Agency officials acknowledged the problem but said the tests had still been useful. Mr. Mica, however, was not satisfied. “This is just an unbelievable waste of time and money,” he said at a House hearing in June. “It's an incredible setback for us nationally.”
Similarly, after providing a $5.3 million grant to two companies for software to speed up and increase the accuracy of 650 machines to inspect checked baggage, the T.S.A. has yet to make the changes to the machines. Agency officials said they needed to work out contractual details but agreed the delay was unacceptable.
Call for Change
Agency officials promised in 2004 that a device that scanned documents to look for traces of explosives would be in airports by this year. Though the agency invested several years on the project, this deployment is also on hold.
“What we are finding is that an actual finger scan may be a more effective way,” Mr. Null said, although there have been no visible steps toward carrying out such tests.
Mr. Null and Ms. Hallowell, the laboratory director, said many of the delays had been unavoidable as they tried to find the balance between developing new technology and making sure it could perform reliably.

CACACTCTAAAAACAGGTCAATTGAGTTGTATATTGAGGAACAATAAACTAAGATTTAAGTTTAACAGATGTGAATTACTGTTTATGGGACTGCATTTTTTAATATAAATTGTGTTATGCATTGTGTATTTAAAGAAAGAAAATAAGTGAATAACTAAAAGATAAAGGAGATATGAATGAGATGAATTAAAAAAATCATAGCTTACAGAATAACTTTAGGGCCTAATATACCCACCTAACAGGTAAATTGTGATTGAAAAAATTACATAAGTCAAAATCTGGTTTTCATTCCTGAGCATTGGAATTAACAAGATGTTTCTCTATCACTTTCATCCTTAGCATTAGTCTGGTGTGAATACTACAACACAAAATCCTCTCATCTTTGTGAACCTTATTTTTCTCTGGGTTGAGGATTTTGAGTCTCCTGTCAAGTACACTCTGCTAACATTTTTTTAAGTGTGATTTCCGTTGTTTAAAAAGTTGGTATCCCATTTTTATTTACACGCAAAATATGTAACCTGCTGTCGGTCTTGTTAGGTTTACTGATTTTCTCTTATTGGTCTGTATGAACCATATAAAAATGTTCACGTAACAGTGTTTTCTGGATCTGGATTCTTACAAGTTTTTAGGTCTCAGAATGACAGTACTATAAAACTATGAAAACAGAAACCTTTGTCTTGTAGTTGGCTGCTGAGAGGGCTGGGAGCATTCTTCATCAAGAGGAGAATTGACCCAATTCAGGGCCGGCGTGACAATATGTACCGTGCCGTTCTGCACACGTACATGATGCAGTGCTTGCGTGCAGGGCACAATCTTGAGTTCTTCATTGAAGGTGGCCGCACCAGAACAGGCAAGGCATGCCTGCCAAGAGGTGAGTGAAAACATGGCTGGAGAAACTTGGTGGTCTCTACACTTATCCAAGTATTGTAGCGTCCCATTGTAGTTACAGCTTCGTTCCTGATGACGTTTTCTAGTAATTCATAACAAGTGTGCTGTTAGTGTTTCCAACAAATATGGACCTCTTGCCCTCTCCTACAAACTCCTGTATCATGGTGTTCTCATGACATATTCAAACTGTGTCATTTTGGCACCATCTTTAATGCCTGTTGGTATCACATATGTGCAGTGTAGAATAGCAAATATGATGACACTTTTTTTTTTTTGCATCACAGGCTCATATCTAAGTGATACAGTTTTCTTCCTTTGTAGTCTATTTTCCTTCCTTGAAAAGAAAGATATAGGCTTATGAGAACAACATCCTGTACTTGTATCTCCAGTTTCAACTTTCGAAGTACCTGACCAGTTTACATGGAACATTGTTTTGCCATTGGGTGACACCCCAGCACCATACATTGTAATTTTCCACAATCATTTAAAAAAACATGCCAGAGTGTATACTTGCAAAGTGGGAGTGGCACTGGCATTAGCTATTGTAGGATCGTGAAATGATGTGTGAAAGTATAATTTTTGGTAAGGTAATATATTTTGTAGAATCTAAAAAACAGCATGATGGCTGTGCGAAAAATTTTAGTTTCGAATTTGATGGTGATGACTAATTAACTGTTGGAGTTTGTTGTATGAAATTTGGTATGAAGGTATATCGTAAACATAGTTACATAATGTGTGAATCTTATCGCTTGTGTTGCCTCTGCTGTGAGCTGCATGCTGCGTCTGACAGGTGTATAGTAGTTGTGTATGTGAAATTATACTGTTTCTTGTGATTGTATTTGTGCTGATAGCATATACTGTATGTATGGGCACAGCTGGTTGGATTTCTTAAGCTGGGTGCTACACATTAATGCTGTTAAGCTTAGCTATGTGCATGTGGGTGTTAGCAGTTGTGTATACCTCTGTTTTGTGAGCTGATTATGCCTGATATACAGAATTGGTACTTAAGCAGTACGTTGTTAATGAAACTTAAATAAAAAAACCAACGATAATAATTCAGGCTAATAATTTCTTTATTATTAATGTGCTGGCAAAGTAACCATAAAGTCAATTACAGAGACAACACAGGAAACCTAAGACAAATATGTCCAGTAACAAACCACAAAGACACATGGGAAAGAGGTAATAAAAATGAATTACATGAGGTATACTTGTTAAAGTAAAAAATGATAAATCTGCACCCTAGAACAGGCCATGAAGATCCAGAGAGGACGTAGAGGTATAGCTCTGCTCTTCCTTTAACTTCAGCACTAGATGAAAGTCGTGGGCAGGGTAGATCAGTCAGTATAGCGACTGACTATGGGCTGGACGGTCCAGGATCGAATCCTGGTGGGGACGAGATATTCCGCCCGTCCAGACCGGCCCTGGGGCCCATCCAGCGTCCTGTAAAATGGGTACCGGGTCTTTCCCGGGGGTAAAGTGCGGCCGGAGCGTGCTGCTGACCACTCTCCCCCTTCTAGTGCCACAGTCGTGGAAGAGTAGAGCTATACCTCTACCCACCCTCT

Mr. Jackson, the Homeland Security deputy secretary, said the difficulties proved to him that the department must radically change the way it goes about buying aviation security equipment and other high-technology devices.
The agency should hire contractors to help test new equipment, he said, which could reduce the time it takes to certify that a device works. And, he said, the department should consider buying security equipment from manufacturers as a service, like leasing a car instead of buying it, which would allow the government to upgrade technology more quickly as newer products come out.
“We need to make the mad scientist in the garage, the multibillion-dollar corporation, the federal labs and the university researchers all see there is a way to bring the idea to the market in a rapid fashion,” Mr. Jackson said.
Mr. Jackson's ideas may provoke protest, particularly the notion of letting independent contractors verify that bomb-detection equipment works.
Regardless, Senator Judd Gregg, Republican of New Hampshire and chairman of the panel that oversees the Homeland Security budget, said he hoped the department was serious about revamping its research and development efforts.
“It has been slow, ineffective and in many ways just plain incompetent,” Mr. Gregg said. “Unfortunately, aircraft, especially passenger aircraft, remain a target of opportunity these terrorists clearly still pursue.”